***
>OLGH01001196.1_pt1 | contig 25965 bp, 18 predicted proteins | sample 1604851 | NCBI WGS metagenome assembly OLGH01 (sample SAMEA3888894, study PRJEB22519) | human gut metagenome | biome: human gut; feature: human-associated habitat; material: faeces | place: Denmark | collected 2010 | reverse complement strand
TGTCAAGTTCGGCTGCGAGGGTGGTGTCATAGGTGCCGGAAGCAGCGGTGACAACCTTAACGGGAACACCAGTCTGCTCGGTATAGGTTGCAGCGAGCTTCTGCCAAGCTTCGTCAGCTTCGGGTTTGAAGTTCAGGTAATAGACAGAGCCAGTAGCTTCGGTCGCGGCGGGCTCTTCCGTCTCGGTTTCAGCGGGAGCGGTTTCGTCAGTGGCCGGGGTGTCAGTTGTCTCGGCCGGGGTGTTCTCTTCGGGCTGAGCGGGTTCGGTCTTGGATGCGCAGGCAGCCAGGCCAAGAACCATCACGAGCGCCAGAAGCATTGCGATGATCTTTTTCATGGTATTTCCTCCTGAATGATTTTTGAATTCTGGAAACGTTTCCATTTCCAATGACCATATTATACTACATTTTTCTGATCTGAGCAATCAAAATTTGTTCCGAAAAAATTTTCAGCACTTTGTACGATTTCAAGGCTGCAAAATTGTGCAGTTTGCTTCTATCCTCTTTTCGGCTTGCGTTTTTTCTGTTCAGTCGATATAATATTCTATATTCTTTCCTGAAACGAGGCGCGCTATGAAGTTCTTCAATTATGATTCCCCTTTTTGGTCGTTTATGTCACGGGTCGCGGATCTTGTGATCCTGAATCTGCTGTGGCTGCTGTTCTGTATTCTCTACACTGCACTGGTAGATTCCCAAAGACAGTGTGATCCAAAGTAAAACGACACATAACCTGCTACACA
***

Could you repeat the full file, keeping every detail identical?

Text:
>OLGH01001196.1_pt1 | contig 25965 bp, 18 predicted proteins | sample 1604851 | NCBI WGS metagenome assembly OLGH01 (sample SAMEA3888894, study PRJEB22519) | human gut metagenome | biome: human gut; feature: human-associated habitat; material: faeces | place: Denmark | collected 2010 | reverse complement strand
TGTCAAGTTCGGCTGCGAGGGTGGTGTCATAGGTGCCGGAAGCAGCGGTGACAACCTTAACGGGAACACCAGTCTGCTCGGTATAGGTTGCAGCGAGCTTCTGCCAAGCTTCGTCAGCTTCGGGTTTGAAGTTCAGGTAATAGACAGAGCCAGTAGCTTCGGTCGCGGCGGGCTCTTCCGTCTCGGTTTCAGCGGGAGCGGTTTCGTCAGTGGCCGGGGTGTCAGTTGTCTCGGCCGGGGTGTTCTCTTCGGGCTGAGCGGGTTCGGTCTTGGATGCGCAGGCAGCCAGGCCAAGAACCATCACGAGCGCCAGAAGCATTGCGATGATCTTTTTCATGGTATTTCCTCCTGAATGATTTTTGAATTCTGGAAACGTTTCCATTTCCAATGACCATATTATACTACATTTTTCTGATCTGAGCAATCAAAATTTGTTCCGAAAAAATTTTCAGCACTTTGTACGATTTCAAGGCTGCAAAATTGTGCAGTTTGCTTCTATCCTCTTTTCGGCTTGCGTTTTTTCTGTTCAGTCGATATAATATTCTATATTCTTTCCTGAAACGAGGCGCGCTATGAAGTTCTTCAATTATGATTCCCCTTTTTGGTCGTTTATGTCACGGGTCGCGGATCTTGTGATCCTGAATCTGCTGTGGCTGCTGTTCTGTATTCTCTACACTGCACTGGTAGATTCCCAAAGACAGTGTGATCCAAAGTAAAACGACACATAACCTGCTACACA